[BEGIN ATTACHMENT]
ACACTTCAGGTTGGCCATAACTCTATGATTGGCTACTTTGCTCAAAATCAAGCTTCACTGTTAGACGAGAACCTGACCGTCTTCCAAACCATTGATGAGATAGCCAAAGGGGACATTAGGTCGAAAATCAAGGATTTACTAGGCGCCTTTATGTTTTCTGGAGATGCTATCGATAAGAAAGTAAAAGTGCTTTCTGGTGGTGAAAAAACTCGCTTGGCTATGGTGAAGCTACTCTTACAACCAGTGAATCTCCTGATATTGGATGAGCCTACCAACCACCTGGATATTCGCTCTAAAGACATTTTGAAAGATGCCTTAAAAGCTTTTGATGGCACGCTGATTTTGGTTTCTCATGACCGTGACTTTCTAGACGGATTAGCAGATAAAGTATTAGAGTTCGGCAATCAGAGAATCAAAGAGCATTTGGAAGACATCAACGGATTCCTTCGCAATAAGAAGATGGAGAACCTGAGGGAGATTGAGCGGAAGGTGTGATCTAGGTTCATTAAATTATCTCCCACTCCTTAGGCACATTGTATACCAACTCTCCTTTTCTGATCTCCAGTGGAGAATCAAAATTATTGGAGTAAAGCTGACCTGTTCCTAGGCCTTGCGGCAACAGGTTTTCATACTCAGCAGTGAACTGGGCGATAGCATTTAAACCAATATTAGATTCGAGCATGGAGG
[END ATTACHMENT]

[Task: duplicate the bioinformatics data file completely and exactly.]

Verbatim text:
ACACTTCAGGTTGGCCATAACTCTATGATTGGCTACTTTGCTCAAAATCAAGCTTCACTGTTAGACGAGAACCTGACCGTCTTCCAAACCATTGATGAGATAGCCAAAGGGGACATTAGGTCGAAAATCAAGGATTTACTAGGCGCCTTTATGTTTTCTGGAGATGCTATCGATAAGAAAGTAAAAGTGCTTTCTGGTGGTGAAAAAACTCGCTTGGCTATGGTGAAGCTACTCTTACAACCAGTGAATCTCCTGATATTGGATGAGCCTACCAACCACCTGGATATTCGCTCTAAAGACATTTTGAAAGATGCCTTAAAAGCTTTTGATGGCACGCTGATTTTGGTTTCTCATGACCGTGACTTTCTAGACGGATTAGCAGATAAAGTATTAGAGTTCGGCAATCAGAGAATCAAAGAGCATTTGGAAGACATCAACGGATTCCTTCGCAATAAGAAGATGGAGAACCTGAGGGAGATTGAGCGGAAGGTGTGATCTAGGTTCATTAAATTATCTCCCACTCCTTAGGCACATTGTATACCAACTCTCCTTTTCTGATCTCCAGTGGAGAATCAAAATTATTGGAGTAAAGCTGACCTGTTCCTAGGCCTTGCGGCAACAGGTTTTCATACTCAGCAGTGAACTGGGCGATAGCATTTAAACCAATATTAGATTCGAGCATGGAGG